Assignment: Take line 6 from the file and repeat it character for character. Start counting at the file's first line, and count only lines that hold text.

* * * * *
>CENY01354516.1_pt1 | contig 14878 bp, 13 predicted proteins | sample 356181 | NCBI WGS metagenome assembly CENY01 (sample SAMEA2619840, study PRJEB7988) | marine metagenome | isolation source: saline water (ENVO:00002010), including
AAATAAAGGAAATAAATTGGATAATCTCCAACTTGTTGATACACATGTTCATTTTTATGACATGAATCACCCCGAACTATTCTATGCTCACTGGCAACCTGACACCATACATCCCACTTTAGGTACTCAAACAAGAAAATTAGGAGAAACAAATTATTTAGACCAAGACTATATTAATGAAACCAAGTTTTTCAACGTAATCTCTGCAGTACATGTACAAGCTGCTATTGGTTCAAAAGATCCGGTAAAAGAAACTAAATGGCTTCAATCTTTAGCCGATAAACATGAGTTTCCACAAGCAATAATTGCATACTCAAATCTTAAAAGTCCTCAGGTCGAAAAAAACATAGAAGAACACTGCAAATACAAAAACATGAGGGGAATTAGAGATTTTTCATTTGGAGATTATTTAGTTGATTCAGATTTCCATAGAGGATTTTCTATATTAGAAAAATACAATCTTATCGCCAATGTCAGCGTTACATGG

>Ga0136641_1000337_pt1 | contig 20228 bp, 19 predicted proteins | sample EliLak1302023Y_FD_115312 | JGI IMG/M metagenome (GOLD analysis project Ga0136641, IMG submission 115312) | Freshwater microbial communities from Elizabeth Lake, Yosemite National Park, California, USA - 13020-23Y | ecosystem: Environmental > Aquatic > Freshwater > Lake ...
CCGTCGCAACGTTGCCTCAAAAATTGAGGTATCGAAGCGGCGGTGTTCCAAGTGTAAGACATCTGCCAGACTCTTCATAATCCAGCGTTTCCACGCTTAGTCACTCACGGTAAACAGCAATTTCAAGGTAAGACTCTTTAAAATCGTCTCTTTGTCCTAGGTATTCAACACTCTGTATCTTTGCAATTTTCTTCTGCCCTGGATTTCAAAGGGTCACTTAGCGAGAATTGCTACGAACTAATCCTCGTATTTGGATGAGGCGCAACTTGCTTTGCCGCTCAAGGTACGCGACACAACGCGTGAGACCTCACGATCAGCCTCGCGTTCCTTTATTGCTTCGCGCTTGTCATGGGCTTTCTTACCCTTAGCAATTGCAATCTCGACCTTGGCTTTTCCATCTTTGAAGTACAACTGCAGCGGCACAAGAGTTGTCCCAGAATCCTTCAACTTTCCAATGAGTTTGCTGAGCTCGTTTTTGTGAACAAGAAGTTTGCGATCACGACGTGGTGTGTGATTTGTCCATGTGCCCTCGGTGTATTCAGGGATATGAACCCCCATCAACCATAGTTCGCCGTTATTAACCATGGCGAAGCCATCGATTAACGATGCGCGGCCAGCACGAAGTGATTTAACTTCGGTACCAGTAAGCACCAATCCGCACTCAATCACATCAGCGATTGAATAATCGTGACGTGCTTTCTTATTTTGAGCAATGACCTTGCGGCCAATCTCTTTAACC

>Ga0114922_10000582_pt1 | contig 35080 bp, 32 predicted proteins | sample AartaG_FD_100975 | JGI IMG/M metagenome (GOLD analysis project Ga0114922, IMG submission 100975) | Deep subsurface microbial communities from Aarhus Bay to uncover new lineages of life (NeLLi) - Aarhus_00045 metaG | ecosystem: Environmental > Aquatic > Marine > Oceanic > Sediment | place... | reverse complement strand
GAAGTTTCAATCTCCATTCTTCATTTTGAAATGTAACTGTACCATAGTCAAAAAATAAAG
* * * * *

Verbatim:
GAAGTTTCAATCTCCATTCTTCATTTTGAAATGTAACTGTACCATAGTCAAAAAATAAAG